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Northrop Wins Pentagon Battle-System Contract

September 11, 2004|Peter Pae | Times Staff Writer

Northrop Grumman Corp. won a major Pentagon contract Friday to develop an airborne computer system that can identify and track enemy targets and then instantly relay the information to U.S. forces on the ground and in the air.

The contract is initially valued at $308 million but is potentially worth several billion dollars. It calls for the Century City defense contractor to develop the information system for a new fleet of planes that will serve as flying battle operation centers.

Northrop beat out Lockheed Martin Corp. and Boeing Co., the nation's two largest defense contractors, in one of the more hotly contested Pentagon contracts this year.

"This is a key win for Northrop Grumman," said Ronald D. Sugar, the company's chairman and chief executive.

Under the contract, Northrop will design and develop a battle-management command-and-control system for the E-10A aircraft that would be able to detect and track moving targets on the ground. The aircraft also would be able to detect and track low-flying cruise missiles.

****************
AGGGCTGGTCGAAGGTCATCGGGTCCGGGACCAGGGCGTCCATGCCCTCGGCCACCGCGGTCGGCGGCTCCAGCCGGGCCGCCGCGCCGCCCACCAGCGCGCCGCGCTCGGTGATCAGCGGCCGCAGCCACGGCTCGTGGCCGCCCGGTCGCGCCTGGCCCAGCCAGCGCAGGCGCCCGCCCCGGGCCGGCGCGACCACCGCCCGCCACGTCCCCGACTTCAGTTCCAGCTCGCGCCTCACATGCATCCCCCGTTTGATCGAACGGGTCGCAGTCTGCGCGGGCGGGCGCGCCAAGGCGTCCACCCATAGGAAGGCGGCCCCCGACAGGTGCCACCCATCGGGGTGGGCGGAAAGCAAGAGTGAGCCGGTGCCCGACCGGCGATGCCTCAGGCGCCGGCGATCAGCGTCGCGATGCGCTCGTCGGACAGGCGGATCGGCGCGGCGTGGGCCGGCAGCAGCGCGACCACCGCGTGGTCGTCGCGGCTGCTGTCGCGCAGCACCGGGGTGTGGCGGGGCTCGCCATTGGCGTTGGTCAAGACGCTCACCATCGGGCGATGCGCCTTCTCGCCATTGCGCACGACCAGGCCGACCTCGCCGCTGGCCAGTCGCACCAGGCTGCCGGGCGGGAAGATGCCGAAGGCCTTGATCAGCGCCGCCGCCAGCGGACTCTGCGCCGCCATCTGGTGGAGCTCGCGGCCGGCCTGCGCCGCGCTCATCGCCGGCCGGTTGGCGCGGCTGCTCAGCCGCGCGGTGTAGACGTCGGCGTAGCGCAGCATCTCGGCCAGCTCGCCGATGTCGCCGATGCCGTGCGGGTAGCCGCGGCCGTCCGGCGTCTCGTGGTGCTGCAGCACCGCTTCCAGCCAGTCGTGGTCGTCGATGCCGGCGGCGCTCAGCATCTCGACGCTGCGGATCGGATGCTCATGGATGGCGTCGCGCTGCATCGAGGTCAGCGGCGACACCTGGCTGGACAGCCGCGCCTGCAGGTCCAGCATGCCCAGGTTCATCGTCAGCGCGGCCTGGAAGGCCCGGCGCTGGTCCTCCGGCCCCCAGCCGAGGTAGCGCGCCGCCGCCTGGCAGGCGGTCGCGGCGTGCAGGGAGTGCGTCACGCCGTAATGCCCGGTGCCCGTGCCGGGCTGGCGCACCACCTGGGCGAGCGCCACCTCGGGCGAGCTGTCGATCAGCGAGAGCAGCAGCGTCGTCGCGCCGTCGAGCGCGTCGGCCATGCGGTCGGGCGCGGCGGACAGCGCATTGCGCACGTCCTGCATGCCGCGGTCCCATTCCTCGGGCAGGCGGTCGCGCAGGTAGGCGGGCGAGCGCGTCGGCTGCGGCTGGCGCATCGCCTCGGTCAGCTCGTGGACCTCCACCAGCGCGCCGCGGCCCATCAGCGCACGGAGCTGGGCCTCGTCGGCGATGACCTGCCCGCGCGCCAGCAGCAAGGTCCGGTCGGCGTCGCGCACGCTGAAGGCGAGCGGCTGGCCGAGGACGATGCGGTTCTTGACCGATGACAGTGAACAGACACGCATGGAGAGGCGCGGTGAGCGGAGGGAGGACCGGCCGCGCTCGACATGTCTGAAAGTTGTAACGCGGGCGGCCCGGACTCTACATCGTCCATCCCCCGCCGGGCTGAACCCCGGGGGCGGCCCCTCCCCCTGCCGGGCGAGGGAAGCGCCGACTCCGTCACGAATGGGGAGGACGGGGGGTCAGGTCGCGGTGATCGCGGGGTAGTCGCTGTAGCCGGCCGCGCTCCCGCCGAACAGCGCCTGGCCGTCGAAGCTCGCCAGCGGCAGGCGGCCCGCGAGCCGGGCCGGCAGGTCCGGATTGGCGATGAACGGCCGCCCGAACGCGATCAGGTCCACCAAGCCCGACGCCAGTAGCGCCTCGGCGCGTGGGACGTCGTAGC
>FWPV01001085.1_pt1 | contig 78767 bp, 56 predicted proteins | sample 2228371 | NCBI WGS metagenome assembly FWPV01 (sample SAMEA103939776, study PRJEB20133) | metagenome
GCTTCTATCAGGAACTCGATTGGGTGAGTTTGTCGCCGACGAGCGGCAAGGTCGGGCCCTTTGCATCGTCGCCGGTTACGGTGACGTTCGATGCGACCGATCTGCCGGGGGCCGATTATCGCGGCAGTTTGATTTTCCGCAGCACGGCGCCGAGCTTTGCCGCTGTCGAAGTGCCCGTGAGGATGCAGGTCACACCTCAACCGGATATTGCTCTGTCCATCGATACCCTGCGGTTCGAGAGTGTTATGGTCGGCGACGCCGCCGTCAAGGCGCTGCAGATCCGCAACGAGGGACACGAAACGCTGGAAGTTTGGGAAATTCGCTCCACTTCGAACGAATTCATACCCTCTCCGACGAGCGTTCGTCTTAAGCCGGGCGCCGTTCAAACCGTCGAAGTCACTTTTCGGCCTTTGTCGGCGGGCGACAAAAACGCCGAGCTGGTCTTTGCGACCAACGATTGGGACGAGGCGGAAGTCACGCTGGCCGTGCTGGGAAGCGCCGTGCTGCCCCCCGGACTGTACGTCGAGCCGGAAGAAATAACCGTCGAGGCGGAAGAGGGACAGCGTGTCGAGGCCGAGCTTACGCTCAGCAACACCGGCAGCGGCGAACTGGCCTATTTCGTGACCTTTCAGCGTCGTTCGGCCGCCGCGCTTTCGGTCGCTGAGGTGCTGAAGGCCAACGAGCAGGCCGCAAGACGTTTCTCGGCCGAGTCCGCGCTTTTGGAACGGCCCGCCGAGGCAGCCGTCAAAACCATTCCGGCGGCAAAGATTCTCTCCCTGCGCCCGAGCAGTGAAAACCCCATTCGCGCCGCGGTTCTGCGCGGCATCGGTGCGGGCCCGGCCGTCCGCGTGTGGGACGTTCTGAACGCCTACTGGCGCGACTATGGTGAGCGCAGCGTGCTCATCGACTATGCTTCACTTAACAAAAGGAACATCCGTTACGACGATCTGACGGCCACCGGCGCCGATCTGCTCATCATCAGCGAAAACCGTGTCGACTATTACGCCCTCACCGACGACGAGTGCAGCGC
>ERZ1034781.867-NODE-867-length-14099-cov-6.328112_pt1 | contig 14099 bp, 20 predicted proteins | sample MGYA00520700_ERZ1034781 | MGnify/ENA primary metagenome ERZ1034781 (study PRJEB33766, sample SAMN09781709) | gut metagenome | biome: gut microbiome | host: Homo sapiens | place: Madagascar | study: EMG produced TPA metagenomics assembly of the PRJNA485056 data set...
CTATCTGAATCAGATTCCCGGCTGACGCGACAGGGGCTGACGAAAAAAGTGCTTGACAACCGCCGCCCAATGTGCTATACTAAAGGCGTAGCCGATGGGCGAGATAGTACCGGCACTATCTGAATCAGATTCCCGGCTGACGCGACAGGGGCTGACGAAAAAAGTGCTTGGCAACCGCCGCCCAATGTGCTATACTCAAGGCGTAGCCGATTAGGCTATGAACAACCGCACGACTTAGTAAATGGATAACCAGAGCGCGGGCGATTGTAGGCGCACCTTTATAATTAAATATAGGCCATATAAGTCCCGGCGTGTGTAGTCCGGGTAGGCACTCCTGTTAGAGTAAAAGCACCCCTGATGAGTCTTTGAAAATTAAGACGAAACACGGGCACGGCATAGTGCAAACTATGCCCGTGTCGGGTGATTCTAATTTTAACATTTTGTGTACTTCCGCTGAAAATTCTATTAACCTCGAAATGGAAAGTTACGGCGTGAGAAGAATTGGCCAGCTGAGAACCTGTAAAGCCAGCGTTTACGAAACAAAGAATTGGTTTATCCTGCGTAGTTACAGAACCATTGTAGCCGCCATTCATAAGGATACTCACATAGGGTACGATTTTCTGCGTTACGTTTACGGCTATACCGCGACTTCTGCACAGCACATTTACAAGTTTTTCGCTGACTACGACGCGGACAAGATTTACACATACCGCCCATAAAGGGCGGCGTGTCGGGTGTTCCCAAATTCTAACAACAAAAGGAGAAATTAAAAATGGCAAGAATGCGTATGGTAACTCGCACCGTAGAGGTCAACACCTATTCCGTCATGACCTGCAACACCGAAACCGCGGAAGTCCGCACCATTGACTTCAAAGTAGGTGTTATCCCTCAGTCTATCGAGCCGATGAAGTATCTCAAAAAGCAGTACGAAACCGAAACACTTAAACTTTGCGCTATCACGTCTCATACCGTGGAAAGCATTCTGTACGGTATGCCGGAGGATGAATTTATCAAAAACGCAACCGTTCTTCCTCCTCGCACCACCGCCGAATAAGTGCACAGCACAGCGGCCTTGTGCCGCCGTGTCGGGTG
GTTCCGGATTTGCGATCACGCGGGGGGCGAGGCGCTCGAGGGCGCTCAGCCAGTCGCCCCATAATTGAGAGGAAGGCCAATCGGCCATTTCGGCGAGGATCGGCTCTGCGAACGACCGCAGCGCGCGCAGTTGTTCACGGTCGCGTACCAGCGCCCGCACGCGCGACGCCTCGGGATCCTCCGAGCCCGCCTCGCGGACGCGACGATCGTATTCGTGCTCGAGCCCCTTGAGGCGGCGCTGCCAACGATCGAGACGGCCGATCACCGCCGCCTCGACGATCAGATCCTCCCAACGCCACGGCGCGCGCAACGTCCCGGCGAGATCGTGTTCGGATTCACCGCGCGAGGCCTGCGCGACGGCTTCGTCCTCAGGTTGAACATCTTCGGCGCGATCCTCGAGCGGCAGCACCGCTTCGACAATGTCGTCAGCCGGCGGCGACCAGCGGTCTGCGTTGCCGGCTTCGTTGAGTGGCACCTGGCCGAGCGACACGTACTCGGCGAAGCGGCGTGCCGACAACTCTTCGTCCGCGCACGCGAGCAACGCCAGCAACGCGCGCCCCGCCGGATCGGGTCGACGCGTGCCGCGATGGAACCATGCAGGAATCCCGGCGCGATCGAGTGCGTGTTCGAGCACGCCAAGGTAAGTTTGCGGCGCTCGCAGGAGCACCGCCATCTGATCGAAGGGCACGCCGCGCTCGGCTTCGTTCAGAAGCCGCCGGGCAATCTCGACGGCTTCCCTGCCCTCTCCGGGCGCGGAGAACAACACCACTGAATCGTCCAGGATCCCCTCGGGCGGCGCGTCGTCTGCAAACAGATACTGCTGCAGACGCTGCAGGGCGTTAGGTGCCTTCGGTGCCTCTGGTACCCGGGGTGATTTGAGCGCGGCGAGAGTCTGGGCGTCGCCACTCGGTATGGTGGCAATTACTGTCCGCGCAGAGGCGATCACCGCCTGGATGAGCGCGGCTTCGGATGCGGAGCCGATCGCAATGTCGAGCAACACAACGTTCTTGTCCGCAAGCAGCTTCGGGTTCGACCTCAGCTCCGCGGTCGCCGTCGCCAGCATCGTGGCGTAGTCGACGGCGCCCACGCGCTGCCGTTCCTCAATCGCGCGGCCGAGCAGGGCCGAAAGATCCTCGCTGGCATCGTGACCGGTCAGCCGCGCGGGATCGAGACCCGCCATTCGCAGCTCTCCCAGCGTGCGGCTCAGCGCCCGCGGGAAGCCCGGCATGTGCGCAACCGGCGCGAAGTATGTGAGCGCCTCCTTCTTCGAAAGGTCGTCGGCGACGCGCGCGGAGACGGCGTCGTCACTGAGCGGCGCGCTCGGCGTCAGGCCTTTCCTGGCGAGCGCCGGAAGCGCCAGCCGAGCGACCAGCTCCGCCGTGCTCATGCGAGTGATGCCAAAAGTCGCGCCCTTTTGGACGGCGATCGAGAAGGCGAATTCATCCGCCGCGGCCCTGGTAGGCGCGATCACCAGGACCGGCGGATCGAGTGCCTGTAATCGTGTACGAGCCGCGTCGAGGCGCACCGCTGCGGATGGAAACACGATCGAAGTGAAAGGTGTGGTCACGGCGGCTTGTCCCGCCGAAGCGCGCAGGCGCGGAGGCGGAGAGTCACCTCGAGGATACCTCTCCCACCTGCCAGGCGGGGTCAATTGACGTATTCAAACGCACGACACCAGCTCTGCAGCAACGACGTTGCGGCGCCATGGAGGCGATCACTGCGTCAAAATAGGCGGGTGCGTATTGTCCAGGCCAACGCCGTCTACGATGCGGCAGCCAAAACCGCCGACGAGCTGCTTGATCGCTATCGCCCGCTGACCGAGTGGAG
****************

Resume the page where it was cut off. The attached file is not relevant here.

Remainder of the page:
The U.S. Air Force envisions buying 55 such planes to form the cornerstone of a system that the Pentagon hopes will allow U.S. forces to find targets quickly and destroy them within minutes. At present the process involves a myriad of spy planes, ground command-and-control centers and weapons, and can take hours or sometimes days.

Northrop's Integrated Systems unit in El Segundo is the prime contractor on the development of the E-10A aircraft. With about 27,000 workers in the region, Northrop is one of the largest private employers in Southern California.

Northrop shares were down 25 cents at $50.22 on the New York Stock Exchange.

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